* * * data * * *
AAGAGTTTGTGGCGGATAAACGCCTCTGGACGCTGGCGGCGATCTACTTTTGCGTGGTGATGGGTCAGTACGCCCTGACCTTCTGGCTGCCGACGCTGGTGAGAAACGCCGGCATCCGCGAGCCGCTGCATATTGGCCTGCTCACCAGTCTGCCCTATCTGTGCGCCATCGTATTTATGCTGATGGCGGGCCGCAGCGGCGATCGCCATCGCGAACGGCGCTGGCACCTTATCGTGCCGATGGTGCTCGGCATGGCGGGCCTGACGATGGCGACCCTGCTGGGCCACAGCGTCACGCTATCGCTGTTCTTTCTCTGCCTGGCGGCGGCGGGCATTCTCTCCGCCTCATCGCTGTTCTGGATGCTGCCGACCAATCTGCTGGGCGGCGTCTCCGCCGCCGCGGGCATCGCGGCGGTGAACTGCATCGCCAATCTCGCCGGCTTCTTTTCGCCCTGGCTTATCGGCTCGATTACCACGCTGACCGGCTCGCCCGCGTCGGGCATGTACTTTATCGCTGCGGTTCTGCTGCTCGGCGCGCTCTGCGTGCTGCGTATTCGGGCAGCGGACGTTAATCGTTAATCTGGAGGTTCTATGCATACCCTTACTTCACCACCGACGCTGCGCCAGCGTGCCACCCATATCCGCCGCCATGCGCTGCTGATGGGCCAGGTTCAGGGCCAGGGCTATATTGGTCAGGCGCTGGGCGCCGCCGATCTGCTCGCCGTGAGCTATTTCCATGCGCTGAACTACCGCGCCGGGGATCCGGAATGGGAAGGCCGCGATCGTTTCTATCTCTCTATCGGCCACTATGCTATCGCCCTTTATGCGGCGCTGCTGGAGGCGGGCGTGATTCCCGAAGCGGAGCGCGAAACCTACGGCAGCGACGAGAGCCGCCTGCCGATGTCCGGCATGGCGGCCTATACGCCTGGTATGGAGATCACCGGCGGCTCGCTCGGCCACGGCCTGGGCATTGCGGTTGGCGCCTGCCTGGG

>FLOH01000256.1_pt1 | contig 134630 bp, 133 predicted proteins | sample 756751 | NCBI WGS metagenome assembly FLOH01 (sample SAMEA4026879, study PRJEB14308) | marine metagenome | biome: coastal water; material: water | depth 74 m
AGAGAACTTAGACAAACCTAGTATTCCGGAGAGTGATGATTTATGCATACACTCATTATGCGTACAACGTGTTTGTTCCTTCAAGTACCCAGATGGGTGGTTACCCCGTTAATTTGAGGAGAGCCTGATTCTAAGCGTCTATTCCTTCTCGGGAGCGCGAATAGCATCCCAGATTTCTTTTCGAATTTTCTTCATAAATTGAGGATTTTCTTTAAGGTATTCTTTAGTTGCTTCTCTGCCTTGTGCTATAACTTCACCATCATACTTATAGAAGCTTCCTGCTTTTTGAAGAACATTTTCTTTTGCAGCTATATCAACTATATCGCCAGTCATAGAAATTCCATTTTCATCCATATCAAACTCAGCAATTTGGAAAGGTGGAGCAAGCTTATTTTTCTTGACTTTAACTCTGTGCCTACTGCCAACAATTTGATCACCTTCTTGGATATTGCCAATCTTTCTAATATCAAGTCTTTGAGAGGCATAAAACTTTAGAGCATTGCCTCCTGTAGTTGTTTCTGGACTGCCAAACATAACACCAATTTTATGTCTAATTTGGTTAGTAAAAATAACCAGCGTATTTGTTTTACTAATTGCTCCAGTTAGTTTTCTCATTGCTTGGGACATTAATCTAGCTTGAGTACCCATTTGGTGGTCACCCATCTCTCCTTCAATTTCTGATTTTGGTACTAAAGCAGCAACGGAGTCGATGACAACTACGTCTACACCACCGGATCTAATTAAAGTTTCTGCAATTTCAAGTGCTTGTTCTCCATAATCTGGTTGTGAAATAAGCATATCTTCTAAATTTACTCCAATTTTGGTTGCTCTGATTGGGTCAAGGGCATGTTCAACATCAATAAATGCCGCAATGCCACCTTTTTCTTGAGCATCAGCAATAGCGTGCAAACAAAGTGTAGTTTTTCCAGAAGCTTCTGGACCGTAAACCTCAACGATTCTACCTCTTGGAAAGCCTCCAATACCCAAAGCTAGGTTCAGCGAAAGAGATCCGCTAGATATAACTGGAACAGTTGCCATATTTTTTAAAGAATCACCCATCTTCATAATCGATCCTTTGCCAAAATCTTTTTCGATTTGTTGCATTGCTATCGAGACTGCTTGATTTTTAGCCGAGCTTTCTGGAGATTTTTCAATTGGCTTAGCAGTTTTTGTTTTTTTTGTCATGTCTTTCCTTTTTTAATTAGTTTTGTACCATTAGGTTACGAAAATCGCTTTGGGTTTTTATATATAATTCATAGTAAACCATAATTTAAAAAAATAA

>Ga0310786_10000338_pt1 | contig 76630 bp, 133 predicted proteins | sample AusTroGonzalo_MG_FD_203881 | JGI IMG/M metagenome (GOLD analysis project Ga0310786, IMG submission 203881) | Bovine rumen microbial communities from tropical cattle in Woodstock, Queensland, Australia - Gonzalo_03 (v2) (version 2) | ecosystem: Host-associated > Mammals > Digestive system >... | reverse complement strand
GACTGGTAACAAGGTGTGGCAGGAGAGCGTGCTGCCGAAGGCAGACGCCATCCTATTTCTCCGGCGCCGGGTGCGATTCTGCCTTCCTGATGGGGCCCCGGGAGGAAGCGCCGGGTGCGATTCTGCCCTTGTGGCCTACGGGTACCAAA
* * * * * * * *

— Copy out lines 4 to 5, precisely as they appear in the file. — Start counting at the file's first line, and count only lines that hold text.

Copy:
>Ga0310786_10000338_pt1 | contig 76630 bp, 133 predicted proteins | sample AusTroGonzalo_MG_FD_203881 | JGI IMG/M metagenome (GOLD analysis project Ga0310786, IMG submission 203881) | Bovine rumen microbial communities from tropical cattle in Woodstock, Queensland, Australia - Gonzalo_03 (v2) (version 2) | ecosystem: Host-associated > Mammals > Digestive system >... | reverse complement strand
GACTGGTAACAAGGTGTGGCAGGAGAGCGTGCTGCCGAAGGCAGACGCCATCCTATTTCTCCGGCGCCGGGTGCGATTCTGCCTTCCTGATGGGGCCCCGGGAGGAAGCGCCGGGTGCGATTCTGCCCTTGTGGCCTACGGGTACCAAA